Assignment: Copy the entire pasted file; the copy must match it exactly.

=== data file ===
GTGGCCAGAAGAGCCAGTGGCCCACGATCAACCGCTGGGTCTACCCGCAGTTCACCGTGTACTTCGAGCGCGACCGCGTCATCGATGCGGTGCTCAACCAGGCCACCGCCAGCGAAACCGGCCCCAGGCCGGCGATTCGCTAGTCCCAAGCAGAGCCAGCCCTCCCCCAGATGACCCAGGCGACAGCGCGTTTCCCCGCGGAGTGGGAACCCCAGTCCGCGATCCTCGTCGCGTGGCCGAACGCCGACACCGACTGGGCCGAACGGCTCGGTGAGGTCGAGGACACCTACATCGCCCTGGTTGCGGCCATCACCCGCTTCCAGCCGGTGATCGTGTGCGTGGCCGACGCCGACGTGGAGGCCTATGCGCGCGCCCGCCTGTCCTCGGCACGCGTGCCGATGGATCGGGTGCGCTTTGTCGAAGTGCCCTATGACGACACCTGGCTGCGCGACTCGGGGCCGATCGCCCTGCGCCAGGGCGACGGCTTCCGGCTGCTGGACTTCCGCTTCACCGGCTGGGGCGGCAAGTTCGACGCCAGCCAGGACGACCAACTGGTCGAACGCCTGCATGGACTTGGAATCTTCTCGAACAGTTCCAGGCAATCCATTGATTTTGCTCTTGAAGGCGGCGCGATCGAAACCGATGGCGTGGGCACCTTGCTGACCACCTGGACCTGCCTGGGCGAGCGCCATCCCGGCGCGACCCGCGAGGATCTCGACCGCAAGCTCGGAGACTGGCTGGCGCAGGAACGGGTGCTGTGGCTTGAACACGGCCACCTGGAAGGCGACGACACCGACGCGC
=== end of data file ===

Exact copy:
GTGGCCAGAAGAGCCAGTGGCCCACGATCAACCGCTGGGTCTACCCGCAGTTCACCGTGTACTTCGAGCGCGACCGCGTCATCGATGCGGTGCTCAACCAGGCCACCGCCAGCGAAACCGGCCCCAGGCCGGCGATTCGCTAGTCCCAAGCAGAGCCAGCCCTCCCCCAGATGACCCAGGCGACAGCGCGTTTCCCCGCGGAGTGGGAACCCCAGTCCGCGATCCTCGTCGCGTGGCCGAACGCCGACACCGACTGGGCCGAACGGCTCGGTGAGGTCGAGGACACCTACATCGCCCTGGTTGCGGCCATCACCCGCTTCCAGCCGGTGATCGTGTGCGTGGCCGACGCCGACGTGGAGGCCTATGCGCGCGCCCGCCTGTCCTCGGCACGCGTGCCGATGGATCGGGTGCGCTTTGTCGAAGTGCCCTATGACGACACCTGGCTGCGCGACTCGGGGCCGATCGCCCTGCGCCAGGGCGACGGCTTCCGGCTGCTGGACTTCCGCTTCACCGGCTGGGGCGGCAAGTTCGACGCCAGCCAGGACGACCAACTGGTCGAACGCCTGCATGGACTTGGAATCTTCTCGAACAGTTCCAGGCAATCCATTGATTTTGCTCTTGAAGGCGGCGCGATCGAAACCGATGGCGTGGGCACCTTGCTGACCACCTGGACCTGCCTGGGCGAGCGCCATCCCGGCGCGACCCGCGAGGATCTCGACCGCAAGCTCGGAGACTGGCTGGCGCAGGAACGGGTGCTGTGGCTTGAACACGGCCACCTGGAAGGCGACGACACCGACGCGC